Ricoh to Buy 34.5 Percent of Bioprinting Company Elixirgen Scientific

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Japan’s Ricoh Company, Ltd. announces further investment in 3D printing—and bioprinting—teaming up with Elixirgen Scientific, Inc. of Baltimore Maryland. Together, they will be focused on creating new products for the biomedical industry, founded in tissue engineering, and supporting drug discovery through the study and manufacturing of differentiated cells.

In a recent press release, the two companies announced that they will be partnering with a strategy projected to result in a 20-billion-yen ($1.86 billion) business by 2025. This year, however, Ricoh will acquire a 34.5 percent stake in Elixirgen Scientific, and there are also plans to expand to North America with a biomedical division.

In outlining their plans further, the two companies expect to deliver cells sustained from the following:

  • Induced pluripotent stem (iPS) cells
  • Cell chips seeded with precisely differentiated cells
  • Evaluation services for drug responses

Elixirgen has a strong foundation in cell differentiation already, and their Quick-Tissue™ technology is capable not just of inducing cells directly but is so efficient that researchers are able to see results in ten days.

“It is expected that disease specific iPS cells, which means iPS cells derived from patients with that disease, can be used as a disease model for drug screening. As differentiated cells manufactured in this process have functions close to mature cells, those cells show phenotypes specific to that disease very well,” stated the companies in their press release.

The partnership between both Ricoh and Elixirgen should benefit greatly from bioprinting technology developed by Ricoh engineers, allowing for precision, accuracy, and high performance in their future endeavors with cell engineering—further encouraged with their inkjet head technology, hardware that they have been developing and perfecting for 40 years.

Over the last 12 years, however, Ricoh has become a presence in the healthcare market with a range of software and accompanying services meant to assist ‘an aging society,’ along with creating products that could make healthcare more affordable.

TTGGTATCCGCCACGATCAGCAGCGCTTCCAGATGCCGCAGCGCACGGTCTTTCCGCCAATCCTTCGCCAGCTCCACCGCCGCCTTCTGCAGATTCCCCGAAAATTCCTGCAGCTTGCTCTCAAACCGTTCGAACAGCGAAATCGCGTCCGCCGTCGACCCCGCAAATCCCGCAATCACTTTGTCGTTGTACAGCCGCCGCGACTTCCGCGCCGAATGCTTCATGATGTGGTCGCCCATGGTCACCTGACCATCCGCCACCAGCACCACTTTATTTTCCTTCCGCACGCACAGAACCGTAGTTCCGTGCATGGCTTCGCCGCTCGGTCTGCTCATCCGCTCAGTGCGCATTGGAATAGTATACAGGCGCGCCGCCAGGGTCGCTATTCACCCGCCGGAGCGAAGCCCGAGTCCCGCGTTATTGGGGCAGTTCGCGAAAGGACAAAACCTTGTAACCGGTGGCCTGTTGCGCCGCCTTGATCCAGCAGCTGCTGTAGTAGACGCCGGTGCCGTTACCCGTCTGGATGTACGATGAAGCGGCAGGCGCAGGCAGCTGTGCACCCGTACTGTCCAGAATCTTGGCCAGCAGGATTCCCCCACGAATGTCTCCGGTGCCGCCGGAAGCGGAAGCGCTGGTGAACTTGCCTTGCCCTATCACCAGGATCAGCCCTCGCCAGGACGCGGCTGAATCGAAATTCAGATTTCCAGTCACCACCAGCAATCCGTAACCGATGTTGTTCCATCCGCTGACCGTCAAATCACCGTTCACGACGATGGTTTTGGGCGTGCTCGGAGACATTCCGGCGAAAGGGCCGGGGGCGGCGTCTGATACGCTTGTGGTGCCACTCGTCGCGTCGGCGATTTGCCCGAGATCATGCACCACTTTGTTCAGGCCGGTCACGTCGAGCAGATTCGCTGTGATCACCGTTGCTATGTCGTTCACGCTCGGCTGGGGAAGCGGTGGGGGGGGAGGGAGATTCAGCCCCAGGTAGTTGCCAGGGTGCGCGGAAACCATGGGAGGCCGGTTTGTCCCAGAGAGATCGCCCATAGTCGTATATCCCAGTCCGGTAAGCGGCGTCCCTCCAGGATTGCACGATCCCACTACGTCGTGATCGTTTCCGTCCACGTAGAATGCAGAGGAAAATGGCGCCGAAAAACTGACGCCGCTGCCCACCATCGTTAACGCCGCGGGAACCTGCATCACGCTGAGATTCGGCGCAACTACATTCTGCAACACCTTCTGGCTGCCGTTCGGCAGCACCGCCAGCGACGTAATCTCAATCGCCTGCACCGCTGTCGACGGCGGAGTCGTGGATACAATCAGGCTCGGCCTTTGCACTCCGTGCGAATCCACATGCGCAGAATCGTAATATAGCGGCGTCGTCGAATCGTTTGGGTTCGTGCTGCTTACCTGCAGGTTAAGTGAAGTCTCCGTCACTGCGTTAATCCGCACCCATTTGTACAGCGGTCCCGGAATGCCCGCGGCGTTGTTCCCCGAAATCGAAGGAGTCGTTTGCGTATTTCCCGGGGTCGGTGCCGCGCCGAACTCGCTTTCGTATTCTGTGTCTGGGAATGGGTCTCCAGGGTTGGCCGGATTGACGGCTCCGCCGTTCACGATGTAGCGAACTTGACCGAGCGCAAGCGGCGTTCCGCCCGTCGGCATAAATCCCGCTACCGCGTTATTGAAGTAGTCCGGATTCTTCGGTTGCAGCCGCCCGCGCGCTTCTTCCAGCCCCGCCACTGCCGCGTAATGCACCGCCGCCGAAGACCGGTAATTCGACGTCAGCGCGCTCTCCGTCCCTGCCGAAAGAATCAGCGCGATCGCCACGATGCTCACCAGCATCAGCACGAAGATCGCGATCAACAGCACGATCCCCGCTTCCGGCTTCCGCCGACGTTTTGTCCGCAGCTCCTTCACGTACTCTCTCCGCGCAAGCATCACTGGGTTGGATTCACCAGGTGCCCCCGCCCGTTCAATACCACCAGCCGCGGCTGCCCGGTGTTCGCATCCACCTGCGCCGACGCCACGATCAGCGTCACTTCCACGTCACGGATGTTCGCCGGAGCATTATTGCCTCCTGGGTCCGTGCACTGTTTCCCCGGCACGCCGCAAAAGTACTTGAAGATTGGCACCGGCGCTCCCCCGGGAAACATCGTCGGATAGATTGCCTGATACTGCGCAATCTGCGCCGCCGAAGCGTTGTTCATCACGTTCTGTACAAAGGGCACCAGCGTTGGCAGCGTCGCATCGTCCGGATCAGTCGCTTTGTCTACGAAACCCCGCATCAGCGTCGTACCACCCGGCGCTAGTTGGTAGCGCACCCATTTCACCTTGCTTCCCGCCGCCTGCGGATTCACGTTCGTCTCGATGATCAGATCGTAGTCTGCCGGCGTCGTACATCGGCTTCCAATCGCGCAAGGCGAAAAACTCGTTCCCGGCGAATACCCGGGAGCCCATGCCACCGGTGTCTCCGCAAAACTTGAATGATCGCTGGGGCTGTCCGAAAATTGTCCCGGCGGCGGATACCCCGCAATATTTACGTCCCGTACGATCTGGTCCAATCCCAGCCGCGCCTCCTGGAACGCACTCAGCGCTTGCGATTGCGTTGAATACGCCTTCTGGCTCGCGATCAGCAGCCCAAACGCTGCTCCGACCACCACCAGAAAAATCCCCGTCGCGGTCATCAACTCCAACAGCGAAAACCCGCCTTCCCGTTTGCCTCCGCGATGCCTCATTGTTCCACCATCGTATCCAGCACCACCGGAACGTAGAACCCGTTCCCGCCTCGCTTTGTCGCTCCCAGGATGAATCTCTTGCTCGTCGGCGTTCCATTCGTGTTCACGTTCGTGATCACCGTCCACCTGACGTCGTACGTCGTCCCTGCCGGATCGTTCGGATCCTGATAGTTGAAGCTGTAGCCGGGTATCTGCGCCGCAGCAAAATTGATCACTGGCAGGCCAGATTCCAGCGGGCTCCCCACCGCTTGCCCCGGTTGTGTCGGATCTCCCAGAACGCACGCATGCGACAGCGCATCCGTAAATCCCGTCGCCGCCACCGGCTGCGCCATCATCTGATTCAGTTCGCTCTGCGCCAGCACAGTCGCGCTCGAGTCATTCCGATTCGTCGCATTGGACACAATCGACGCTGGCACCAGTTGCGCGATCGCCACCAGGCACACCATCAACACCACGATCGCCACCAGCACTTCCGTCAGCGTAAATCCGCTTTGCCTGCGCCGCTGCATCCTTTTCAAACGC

“We are thrilled to partner with Elixirgen Scientific on this new biomedical development initiative. By combining the technologies from our two companies, it will be possible to produce disease-specific cell chips derived from multiple iPS cell lines, for example,” said Nobuhiro Gemma, Fellow, General Manager of HealthCare Business Group, Ricoh Company, Ltd.

“These cell chips can evaluate the diversity of human responses of chemicals at one time in terms of efficacy and toxicity before moving to the clinical trial stage. In the process of drug discovery, this method using the cell chips will greatly improve the entire drug development process because human diversity is considered in the earliest stage.”

Bioprinting and working to sustain cells in the lab continues to be a challenge for researchers around the world—and while many are focused on different applications to benefit the medical world, most eventually dream of reaching the ultimate goal in being able to support a bioprinting human organ that is suitable for human transplant, eventually putting an end to waiting lists and ongoing illness and early fatalities due to a range of serious health conditions.

Photo: Elixirgen

Tokyo-headquartered Ricoh continues to gain momentum in the 3D printing realm, building its reputation in the ever-growing realm of progressive technology since 2014. While their business and technology experience stem from the conventional printing industry, this is a company that understands what it means to roll with the times—and with huge change.

“Ricoh has an established healthcare business with solutions such as its RICOH Regional Health Net; and in the medical imaging area, with its magnetoencephalography solution. We have also been developing technologies such as 3D Bioprinter and reference DNA plates, and with today’s announcement, this agreement establishes Ricoh firmly as a player in the biomedical field,” added Gemma.

We have been following Ricoh’s transition from traditional printing into a shift with 3D printing, and other industries, from plans to develop and distribute 3D printers to acting as a reseller in Europe, and more. What do you think of this news? Let us know your thoughts! Join the discussion of this and other 3D printing topics at 3DPrintBoard.com.

Ricoh headquarters (Photo: Ricoh)

[Source / Images: Ricoh]

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